Britainís First Heavyweight Boxing Champ


History on 8th December

Britainís First Heavyweight Boxing Champ

Wadhurst, Sussex The 8th of December 1863 AD

At the outset it should be stated that in the pre-Marquis of Queensbury Rules era Ė they were used from 1865 onwards Ė title holders can be the subject of much debate, given that bare-knuckle fighting was for some time an illegal pursuit carried on clandestinely; and that champion status was sometimes effectively by acclamation.
Thomas King, born in Stepney in East London , is generally regarded as our first world heavyweight champion. A sailor who became a docker, and not averse to the odd brawl, his reputation as a street-fighter led to training by a retired champion, Jem Ward. King lost his effort to take the English title from Jem Mace in 1862, but succeeded a year later, clearing the way for a crack at the admittedly unofficial title of American John C. Heenan, who in the dubious ways of the times had won or been accorded it in a recent drawn bout.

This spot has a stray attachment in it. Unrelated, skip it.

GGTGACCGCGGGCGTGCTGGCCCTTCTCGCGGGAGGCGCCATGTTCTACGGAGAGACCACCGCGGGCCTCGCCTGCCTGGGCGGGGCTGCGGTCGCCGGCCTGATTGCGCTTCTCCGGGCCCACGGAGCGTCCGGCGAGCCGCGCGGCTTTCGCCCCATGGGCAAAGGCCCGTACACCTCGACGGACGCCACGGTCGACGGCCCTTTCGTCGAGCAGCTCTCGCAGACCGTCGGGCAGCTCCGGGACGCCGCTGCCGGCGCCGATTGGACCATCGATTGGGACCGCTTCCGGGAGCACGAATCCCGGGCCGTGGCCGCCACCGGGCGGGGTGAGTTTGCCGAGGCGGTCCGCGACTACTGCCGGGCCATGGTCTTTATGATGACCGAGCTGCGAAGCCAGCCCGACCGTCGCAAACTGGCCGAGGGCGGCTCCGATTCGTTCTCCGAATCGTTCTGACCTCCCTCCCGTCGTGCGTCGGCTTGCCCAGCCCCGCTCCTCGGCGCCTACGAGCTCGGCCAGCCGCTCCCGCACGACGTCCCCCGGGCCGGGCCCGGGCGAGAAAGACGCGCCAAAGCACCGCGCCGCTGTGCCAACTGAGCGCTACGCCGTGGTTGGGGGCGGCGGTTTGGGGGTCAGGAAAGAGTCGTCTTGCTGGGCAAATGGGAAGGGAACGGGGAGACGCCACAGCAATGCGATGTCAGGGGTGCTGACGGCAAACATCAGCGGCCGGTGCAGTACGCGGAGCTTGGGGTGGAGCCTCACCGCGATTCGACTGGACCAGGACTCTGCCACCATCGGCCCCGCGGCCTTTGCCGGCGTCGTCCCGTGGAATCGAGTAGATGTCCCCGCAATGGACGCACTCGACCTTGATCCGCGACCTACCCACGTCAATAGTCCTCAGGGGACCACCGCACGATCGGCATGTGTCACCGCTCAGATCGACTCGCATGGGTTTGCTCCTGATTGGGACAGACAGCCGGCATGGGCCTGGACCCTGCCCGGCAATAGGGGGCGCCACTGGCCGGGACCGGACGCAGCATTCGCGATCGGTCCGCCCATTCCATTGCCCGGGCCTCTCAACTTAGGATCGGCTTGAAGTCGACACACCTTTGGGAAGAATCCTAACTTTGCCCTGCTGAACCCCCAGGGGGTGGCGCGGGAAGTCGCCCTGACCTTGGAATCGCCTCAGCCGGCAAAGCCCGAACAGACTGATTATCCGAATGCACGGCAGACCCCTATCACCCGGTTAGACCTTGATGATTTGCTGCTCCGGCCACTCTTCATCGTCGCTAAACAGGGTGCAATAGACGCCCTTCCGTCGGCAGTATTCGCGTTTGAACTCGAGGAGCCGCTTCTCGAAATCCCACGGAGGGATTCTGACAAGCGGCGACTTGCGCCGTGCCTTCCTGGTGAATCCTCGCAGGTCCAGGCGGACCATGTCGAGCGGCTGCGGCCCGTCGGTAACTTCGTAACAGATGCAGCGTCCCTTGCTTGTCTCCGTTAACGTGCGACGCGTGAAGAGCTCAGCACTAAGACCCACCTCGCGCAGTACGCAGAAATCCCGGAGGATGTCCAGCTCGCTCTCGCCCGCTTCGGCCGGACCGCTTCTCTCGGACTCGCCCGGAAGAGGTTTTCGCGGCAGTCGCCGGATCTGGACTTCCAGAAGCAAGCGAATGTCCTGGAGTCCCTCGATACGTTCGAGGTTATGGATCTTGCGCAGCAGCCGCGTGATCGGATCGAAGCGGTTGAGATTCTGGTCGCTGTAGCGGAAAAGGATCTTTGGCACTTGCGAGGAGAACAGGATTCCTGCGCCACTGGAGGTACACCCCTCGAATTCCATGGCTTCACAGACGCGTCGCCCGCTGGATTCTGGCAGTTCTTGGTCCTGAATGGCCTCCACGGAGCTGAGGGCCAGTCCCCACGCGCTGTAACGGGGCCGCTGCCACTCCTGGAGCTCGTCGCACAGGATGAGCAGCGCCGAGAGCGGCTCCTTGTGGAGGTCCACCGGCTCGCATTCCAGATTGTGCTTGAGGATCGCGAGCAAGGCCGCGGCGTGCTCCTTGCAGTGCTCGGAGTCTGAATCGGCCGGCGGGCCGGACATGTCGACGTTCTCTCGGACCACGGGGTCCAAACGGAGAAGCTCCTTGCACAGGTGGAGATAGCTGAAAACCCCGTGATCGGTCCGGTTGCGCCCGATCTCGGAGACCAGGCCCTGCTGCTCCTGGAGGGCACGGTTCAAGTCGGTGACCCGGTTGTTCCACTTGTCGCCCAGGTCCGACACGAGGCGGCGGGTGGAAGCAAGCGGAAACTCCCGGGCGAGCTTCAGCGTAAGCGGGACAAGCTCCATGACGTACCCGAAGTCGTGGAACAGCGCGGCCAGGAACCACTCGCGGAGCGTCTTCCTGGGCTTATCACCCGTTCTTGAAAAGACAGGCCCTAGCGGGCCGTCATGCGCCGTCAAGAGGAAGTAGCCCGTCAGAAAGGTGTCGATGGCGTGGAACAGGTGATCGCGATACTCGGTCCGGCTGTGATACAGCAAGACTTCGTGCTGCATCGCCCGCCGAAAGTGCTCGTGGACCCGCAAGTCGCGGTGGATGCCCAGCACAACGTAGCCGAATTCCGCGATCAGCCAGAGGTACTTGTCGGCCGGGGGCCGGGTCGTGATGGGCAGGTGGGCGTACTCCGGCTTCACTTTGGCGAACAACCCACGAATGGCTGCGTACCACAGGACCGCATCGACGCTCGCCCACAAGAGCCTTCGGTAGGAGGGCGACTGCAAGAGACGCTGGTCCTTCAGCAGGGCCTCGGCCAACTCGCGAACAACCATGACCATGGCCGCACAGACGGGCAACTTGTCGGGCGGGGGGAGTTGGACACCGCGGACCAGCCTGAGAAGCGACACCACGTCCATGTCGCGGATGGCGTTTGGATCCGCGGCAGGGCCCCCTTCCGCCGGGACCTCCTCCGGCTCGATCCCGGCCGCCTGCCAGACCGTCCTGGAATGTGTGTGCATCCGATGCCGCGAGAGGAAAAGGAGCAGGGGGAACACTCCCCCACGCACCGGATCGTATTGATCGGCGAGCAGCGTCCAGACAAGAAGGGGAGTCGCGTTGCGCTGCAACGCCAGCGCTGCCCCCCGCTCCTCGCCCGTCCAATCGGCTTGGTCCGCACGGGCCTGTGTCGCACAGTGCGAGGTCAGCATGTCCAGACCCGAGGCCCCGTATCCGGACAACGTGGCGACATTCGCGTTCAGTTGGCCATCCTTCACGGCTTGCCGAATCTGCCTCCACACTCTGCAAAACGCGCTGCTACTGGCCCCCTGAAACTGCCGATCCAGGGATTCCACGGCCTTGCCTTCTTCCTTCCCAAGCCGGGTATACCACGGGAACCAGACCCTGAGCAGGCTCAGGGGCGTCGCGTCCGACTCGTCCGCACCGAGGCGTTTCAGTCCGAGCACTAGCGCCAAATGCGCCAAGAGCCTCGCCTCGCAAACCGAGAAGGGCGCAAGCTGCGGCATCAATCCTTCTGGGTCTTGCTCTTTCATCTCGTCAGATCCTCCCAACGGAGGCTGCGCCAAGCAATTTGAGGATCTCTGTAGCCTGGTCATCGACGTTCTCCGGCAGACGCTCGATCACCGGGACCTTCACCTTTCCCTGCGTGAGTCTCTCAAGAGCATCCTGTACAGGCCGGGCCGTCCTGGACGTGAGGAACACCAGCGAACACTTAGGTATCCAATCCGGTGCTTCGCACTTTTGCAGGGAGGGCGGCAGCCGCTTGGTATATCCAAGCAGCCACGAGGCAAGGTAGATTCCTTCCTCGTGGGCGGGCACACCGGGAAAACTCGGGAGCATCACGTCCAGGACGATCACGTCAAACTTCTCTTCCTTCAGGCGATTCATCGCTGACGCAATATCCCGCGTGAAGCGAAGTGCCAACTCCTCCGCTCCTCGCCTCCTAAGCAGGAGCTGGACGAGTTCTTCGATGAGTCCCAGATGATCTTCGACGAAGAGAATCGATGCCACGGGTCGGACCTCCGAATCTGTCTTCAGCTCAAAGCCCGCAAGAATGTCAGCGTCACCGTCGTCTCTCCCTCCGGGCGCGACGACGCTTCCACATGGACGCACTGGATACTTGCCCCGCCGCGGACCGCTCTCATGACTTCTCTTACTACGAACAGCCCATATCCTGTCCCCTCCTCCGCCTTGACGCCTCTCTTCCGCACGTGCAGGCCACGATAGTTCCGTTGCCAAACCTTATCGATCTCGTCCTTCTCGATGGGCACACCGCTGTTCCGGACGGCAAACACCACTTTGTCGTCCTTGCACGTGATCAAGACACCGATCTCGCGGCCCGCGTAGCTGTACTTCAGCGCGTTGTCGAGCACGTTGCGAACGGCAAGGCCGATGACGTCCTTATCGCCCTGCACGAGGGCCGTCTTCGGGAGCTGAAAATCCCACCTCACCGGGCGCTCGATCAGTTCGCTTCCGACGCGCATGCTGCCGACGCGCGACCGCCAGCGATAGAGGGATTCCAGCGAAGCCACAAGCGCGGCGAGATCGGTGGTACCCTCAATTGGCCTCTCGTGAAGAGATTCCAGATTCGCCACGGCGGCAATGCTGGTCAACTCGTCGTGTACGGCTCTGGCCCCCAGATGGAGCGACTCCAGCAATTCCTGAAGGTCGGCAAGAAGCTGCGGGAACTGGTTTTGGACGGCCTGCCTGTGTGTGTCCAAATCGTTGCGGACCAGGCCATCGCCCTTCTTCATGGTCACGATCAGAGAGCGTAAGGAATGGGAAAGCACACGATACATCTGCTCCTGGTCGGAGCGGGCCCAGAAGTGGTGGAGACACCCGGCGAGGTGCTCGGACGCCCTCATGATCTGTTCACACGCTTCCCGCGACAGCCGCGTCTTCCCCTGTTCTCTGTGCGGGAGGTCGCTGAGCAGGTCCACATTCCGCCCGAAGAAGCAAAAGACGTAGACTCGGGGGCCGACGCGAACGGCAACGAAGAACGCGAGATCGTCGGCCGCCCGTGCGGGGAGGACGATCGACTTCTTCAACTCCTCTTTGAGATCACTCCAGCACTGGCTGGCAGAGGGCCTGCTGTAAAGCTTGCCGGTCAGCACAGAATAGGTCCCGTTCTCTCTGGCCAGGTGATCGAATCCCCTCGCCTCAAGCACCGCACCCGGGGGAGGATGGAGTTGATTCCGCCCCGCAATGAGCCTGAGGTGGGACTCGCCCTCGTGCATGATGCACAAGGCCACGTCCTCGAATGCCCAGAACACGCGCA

Their match took place as many did on a remote farm, Cockmounts, near Wadhurst in East Sussex. Heenan was a brawler and grappler, King a puncher with boxing guile. The Briton emerged victorious in the 24th round, a medium-length contest for the age.
For the record the first British world heavyweight champ in the Queensbury Rules era was Bob Fitzsimmons, born in Helston , Cornwall , who took the title in 1896 in a match in Texas; though New Zealand where his family emigrated when he was a child and America where he resided for much of his life have contesting claims on him.

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